October 10, 2010

Anybody know what kind of bird this is?


19 Responses to “Birdie”

  1. ianqui Says:

    Sorry if this is disappointing, but I’m going to guess it’s just a starling in winter plumage. I was surprised that the head is so brown, but that may be because it’s a juvenile (e.g.

    I’ll be interested to know if I’m wrong.

  2. jc Says:



  3. Ugh? Is there something bad about starlings I should know?

  4. Almudena Says:

    Without wearing my glasses, I initially thought it was a Chanel design for Winter Fashion 2011. But no, you are right. II think is a juvenile MALE first winter. Nice picture. Thanks for the birdie.

  5. Brenda Says:

    Unpaired males begin to build nests in order to attract single females. Males often decorate the nest with ornaments (such as flowers) and fresh green material which the female later disassembles upon accepting him as a mate. The males sing throughout much of the construction and even more so when a female approaches his nest.

    So, Be a Singer, be a lover………..

  6. leigh Says:

    yeah, that’s a young one alright, his first winter. starlings are generally disliked because they’re invasive and out-compete songbirds for nesting and food resources. you can find them around my location in mobs of nearly 70-80, picking through lawns.

  7. Brenda Says:

    Sorry Leigh

  8. what/about/this Says:

  9. Jeezus fucken motherfucke! That music is fucken abysmal! Is that swill popular?

  10. ginger Says:

    Introduced species to the US, affects native species by outcompeting them for nesting habitat and by running them off. (Same problem in Australia.)

    Also they travel in enormous flocks that crap on everything, eat everything, spread weeds, make a huge racket, make holes in 747s, and terrorize other birds.

    But taken just as birds, not as invaders or avian gangsters, they’re actually pretty cool – mimics (if you’re in the city and you hear a bird making a car-alarm sound in its song, it’s probably a starling), super-social and reasonably smart, iridescent plumage.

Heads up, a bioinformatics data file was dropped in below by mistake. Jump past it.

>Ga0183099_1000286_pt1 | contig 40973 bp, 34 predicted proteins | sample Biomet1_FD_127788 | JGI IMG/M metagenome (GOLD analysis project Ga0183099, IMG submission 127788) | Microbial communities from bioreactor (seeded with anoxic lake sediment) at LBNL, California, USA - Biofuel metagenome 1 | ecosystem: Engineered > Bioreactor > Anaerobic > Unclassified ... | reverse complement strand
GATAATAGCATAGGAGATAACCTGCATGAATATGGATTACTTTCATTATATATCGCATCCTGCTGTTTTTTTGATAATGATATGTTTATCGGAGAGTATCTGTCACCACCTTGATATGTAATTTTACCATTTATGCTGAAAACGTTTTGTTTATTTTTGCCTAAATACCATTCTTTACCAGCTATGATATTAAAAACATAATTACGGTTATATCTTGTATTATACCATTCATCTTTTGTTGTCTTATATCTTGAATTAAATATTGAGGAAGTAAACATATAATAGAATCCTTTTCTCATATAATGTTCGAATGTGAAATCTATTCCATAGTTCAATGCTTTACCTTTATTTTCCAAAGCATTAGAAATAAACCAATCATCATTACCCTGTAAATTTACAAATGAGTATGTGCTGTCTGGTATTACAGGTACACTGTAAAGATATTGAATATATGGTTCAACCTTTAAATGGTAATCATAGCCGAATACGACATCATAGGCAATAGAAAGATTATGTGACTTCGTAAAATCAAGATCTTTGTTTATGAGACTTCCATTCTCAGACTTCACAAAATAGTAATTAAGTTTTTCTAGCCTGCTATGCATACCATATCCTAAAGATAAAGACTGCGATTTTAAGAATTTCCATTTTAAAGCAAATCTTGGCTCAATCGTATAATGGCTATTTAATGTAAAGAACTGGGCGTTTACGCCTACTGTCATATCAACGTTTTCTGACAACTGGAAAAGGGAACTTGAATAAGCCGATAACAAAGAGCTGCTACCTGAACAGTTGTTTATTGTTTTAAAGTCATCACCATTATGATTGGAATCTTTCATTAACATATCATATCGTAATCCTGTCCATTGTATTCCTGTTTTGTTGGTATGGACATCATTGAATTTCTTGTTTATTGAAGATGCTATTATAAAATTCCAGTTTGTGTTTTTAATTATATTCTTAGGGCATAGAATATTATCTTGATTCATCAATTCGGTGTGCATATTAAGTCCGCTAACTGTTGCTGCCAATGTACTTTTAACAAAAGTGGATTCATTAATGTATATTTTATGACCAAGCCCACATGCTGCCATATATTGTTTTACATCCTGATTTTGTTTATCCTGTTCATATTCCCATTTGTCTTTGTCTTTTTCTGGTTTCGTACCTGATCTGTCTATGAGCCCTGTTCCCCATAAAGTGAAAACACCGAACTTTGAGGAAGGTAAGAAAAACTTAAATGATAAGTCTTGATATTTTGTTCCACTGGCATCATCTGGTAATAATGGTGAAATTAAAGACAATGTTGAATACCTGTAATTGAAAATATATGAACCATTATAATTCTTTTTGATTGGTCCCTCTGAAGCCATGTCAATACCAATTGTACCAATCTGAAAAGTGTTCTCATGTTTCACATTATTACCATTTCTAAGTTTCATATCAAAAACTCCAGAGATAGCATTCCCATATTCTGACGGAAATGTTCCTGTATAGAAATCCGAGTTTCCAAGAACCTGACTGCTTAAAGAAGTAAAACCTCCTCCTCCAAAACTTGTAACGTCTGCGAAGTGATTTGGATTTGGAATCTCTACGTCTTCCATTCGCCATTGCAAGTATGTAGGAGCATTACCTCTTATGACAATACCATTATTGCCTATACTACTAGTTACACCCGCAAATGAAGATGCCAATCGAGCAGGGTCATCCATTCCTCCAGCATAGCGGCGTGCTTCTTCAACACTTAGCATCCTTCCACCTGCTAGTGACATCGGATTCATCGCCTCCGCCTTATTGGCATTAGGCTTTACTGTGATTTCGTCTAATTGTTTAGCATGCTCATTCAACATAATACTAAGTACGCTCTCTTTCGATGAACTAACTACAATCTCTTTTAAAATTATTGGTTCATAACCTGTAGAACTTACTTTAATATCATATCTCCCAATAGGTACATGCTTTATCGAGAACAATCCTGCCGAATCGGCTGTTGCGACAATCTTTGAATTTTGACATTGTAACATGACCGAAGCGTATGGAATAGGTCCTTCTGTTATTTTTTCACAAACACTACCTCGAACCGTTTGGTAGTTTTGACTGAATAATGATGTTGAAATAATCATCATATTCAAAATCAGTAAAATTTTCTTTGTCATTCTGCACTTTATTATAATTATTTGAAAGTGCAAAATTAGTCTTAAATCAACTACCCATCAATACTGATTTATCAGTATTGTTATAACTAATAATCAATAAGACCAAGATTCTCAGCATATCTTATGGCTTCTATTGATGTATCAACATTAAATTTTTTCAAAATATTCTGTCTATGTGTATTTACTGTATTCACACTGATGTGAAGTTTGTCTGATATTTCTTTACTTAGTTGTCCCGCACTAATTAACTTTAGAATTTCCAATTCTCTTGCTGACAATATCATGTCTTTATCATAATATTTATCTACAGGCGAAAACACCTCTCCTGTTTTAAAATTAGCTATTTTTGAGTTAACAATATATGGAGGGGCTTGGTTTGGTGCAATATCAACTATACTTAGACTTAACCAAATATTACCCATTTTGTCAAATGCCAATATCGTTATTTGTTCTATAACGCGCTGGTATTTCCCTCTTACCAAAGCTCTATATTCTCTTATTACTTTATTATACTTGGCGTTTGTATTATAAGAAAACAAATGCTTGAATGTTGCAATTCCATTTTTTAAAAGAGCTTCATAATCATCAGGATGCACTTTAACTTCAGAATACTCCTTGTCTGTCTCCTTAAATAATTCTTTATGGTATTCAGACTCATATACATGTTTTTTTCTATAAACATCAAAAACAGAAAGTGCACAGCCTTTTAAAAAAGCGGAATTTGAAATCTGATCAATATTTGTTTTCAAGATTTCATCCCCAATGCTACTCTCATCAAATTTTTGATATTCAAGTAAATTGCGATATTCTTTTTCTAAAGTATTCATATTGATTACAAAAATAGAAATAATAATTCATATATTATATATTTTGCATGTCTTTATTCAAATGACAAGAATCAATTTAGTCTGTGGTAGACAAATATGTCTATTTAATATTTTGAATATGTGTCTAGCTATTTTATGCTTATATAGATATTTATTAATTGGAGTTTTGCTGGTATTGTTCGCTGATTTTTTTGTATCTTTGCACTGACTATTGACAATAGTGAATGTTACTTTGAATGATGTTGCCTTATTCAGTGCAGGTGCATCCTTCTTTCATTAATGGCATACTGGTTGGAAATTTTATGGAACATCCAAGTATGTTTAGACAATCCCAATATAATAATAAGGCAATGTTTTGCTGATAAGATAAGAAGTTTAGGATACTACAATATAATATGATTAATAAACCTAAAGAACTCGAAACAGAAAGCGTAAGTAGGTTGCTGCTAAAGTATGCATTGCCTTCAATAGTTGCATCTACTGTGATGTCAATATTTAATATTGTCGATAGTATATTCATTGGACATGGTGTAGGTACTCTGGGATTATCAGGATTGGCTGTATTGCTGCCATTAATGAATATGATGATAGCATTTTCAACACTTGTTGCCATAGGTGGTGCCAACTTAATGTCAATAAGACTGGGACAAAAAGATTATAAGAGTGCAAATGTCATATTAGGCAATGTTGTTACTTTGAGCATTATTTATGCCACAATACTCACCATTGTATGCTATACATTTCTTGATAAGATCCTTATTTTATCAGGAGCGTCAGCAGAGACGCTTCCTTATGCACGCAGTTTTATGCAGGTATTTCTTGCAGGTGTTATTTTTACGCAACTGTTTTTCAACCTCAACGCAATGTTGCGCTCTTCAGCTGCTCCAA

11. ianqui Says:

    Also, totally uninteresting in NYC because they’re super common (along with all of that invasiveness pointed out above). Starlings, sparrows, mourning doves–they’re all pretty much pigeon-like in their interestingness.

  12. Isabel Says:

    “Also, totally uninteresting in NYC because they’re super common (along with all of that invasiveness pointed out above).”

    Actually it is sort of interesting, especially if the picture was taken in Central Park. The first breeding population was released in the park, in the 1800’s I think, by homesick Europeans. Now it is one of the most common birds in North America.

  13. DrugMonkey Says:

    What? That little stinker was introduced by Europeans to wipe out our honest American songbirds? To the ramparts!!!!!

  14. LadyDay Says:

    Poor thing. It has no idea what a bunch of humans are saying about it on the internet right now.

  15. bob reed Says:


    Maybe you can provide some links to those internet comments so that we can accompany the poor thing in that human adventure.

  16. jc Says:

    Ladyday, that poor thing is wondering where your car is so he and a hundred of his friends can shit on it!

    I attended a school that had “Four OClock Raids” every day where gun blasts and firecrackers would go off all over campus to clear the starlings out. By then, every single car was already covered completely in shit. Good luck walking to class. Some people carried shit-covered umbrellas.

  17. LadyDay Says:

    It’s a love crap, jc. Love crap.

  18. Pascale Says:

    Interesting story about how starlings came into the US. Seems some brilliant soul had the idea to release pairs of every bird mentioned in the works of Shakespeare in Central Park during some festival. The Bard completely dissed starlings, but they got the same treatment.

    I kind of respect anything that can adapt as well as these critters.

  19. bob reed Says:

    Yes, some of those critters adapt quite amazingly

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